A Community Resource for Child Ambassadors
contributed by Katherine Jones
If you’ve ever picked up a World Vision magazine and been drawn in by an in-depth story from the field, it’s likely you already have an introduction to today’s special guest, reporter Kari Constanza. Kari travels the globe as one of World Vision’s most prolific storytellers. She was also on the docket as a keynote speaker at this year’s CA Conference in Seattle, November 4-5, 2016, where she be spoke on “The Art of Storytelling” and “Leaving a Matthew 25 Legacy.”
Before working for World Vision, Kari was a television news producer at a station in Seattle. She’s now been with World Vision 21 years. She first worked in video and when she switched to the magazine department, her husband, a news photographer, got her video job! (She insists he’s better at it. J) Tom, now a 15-year World Vision veteran, is from New Jersey and she says he makes her laugh. They live near World Vision headquarters in Federal Way and have two children—Nick, 23, and Claire, 18. They also sponsor three children through World Vision: Immanuel in Zambia, Thulisani in Zimbabwe (whom Kari’s met), and now Luisa Emilia in Nicaragua, whom they picked up after another child’s project in Costa Rica closed. She looks forward to meeting Immanuel and Luisa someday.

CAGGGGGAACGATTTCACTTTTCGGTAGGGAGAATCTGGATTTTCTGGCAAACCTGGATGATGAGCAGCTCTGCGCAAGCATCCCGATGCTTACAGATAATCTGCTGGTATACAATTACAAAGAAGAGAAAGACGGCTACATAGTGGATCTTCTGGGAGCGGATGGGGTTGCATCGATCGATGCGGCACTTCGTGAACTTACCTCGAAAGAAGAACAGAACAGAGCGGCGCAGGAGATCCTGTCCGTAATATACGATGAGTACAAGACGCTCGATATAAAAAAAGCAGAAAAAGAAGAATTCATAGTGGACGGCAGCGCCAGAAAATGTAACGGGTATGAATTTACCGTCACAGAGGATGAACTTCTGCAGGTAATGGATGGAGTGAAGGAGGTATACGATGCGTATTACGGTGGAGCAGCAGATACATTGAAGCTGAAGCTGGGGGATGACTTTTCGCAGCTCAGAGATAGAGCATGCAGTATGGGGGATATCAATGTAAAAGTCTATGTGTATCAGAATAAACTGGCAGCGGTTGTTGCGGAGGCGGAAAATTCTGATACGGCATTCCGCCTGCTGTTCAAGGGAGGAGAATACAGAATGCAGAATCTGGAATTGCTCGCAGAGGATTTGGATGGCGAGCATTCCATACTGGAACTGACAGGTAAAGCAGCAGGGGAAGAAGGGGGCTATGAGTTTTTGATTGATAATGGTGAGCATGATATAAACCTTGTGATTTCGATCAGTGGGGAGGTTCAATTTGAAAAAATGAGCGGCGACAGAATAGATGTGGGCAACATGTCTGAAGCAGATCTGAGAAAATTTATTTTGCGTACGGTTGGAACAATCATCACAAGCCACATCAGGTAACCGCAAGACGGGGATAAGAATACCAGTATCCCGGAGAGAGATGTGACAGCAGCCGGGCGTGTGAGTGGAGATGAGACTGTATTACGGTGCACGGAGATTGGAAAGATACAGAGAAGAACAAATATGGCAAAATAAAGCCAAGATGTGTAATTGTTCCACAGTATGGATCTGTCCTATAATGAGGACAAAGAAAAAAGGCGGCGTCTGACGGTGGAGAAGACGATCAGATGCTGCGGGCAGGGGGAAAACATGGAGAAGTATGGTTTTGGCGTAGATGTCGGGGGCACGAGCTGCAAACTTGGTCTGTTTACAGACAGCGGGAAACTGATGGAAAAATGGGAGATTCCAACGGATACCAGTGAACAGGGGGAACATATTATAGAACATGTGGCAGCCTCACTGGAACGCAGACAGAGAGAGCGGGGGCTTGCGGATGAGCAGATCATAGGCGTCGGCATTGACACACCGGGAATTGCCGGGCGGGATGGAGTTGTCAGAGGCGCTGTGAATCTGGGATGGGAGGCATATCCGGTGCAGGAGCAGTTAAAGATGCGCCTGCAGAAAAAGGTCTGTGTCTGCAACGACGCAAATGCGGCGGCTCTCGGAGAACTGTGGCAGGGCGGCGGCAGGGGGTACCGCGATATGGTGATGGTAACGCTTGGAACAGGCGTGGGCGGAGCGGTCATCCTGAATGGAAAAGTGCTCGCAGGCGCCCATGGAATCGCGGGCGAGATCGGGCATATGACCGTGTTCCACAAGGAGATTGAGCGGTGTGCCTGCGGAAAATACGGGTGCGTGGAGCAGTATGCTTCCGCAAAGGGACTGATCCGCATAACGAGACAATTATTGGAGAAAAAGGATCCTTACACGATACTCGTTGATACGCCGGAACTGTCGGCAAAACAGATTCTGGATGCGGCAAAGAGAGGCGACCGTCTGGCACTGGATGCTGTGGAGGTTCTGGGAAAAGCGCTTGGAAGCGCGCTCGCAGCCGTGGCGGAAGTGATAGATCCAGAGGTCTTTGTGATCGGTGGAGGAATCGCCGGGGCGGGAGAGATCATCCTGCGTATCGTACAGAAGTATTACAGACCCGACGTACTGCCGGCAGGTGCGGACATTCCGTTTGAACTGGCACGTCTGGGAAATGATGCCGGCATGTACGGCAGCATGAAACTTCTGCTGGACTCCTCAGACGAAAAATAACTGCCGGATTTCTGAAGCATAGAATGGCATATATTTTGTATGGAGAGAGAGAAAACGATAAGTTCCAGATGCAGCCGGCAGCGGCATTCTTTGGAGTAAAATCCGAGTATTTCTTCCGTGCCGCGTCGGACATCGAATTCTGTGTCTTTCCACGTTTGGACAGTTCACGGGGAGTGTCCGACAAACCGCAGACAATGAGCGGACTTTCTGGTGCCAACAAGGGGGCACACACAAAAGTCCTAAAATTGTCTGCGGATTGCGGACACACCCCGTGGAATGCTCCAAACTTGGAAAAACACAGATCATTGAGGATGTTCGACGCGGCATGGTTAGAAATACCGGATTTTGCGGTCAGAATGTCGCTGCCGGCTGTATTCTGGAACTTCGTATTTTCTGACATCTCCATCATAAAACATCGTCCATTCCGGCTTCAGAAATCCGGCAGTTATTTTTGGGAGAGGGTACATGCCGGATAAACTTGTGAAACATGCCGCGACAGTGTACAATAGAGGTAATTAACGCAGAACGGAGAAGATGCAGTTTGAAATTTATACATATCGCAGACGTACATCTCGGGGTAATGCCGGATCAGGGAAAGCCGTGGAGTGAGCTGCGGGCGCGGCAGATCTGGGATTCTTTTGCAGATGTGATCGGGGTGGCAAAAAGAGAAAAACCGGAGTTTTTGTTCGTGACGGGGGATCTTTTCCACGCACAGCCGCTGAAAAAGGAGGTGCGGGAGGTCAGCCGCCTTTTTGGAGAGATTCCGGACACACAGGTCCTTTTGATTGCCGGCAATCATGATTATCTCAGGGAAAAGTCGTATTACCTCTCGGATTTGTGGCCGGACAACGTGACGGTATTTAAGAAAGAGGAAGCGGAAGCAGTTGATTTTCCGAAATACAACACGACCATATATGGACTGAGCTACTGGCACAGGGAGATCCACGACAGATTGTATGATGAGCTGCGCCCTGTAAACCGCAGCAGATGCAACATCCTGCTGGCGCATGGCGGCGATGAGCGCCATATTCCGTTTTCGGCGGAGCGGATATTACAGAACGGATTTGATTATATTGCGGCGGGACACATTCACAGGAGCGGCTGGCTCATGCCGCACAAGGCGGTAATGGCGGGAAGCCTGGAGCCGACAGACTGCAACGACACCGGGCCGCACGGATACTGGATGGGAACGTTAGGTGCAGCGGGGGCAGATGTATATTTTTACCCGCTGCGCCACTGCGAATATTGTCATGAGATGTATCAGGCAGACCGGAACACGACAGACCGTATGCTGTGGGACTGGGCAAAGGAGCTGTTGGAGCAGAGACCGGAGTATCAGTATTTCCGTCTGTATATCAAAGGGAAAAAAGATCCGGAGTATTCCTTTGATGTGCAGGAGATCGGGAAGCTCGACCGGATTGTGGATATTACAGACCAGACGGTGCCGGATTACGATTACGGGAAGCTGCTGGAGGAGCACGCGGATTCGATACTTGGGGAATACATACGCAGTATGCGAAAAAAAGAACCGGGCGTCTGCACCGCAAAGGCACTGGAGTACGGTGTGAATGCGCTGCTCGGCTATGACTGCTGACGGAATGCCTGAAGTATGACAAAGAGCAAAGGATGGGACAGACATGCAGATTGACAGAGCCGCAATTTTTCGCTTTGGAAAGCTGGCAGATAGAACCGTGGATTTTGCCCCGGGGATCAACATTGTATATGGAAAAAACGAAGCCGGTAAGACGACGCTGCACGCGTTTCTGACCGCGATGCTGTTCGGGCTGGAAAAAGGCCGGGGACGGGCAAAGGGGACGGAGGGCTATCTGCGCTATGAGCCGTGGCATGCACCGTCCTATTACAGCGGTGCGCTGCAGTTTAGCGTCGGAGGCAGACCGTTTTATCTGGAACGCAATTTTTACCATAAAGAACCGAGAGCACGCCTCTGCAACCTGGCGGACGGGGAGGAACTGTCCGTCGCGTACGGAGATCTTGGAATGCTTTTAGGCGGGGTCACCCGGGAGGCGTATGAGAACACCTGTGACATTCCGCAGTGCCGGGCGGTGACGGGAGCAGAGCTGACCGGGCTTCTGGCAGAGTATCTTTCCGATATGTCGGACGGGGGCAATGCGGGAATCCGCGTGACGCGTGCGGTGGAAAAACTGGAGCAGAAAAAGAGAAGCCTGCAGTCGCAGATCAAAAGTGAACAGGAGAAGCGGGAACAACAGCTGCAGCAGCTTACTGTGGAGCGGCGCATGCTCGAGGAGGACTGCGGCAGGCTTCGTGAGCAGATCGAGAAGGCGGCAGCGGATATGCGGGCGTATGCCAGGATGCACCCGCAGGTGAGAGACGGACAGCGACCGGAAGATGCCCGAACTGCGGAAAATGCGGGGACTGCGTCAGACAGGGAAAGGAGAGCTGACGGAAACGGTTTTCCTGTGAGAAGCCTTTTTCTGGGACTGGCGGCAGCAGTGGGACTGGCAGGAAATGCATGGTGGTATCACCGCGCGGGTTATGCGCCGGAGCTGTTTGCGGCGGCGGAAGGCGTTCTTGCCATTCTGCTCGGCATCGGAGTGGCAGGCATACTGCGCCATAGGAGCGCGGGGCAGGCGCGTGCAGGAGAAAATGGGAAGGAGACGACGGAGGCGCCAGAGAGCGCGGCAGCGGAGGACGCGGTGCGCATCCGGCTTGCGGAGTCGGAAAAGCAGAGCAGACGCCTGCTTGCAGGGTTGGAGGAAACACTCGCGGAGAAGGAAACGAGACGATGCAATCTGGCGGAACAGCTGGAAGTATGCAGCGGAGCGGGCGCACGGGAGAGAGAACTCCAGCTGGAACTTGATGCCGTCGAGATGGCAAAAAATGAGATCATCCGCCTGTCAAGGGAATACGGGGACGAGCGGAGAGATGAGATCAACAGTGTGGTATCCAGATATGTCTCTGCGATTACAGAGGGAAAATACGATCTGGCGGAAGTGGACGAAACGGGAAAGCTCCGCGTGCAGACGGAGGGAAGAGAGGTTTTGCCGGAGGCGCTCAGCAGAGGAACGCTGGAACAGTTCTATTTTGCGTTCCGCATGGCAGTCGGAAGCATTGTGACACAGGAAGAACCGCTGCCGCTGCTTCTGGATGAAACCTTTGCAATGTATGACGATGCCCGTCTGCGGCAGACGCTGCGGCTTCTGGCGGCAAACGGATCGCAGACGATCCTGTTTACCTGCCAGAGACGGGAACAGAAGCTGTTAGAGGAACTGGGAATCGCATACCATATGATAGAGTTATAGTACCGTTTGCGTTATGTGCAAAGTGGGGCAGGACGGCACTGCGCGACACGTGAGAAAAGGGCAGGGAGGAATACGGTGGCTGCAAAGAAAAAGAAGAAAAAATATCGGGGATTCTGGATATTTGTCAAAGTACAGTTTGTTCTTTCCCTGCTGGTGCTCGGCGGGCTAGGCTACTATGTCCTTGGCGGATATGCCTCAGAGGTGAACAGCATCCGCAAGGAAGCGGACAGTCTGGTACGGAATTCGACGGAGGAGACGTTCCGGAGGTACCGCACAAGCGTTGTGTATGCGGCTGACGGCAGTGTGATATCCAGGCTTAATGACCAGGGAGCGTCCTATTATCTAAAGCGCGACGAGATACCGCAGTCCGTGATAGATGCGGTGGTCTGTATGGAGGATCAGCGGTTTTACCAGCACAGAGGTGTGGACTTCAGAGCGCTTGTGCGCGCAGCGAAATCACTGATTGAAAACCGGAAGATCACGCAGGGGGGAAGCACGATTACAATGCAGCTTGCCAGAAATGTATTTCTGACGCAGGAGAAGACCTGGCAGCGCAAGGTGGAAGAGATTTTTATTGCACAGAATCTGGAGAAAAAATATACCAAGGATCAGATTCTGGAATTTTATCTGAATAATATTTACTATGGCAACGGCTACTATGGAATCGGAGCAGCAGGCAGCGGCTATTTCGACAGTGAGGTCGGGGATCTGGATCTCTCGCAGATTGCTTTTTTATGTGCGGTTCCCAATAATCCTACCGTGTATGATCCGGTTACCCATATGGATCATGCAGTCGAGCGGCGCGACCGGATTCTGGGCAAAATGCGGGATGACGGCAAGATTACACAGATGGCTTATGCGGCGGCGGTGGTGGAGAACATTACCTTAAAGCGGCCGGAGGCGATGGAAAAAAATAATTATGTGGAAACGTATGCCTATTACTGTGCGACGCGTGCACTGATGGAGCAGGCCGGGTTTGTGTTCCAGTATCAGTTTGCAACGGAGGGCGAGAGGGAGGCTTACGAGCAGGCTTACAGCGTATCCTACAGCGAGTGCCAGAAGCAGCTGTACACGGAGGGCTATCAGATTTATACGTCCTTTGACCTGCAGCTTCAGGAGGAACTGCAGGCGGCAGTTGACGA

As we venture into the margins, we find a fine line between compelling storytelling to move people toward a heartfelt response, and exploiting poverty to manipulate a desired outcome. How do we keep from crossing that line?
As a storyteller, you must speak the truth about this broken world in love—Ephesians 4:15. I’m fortunate to get to meet the people I tell stories about. I report stories on people with whom I share a bond. I know their names. They’ve shared their hearts with me. That enables me to share their hearts with others—in love.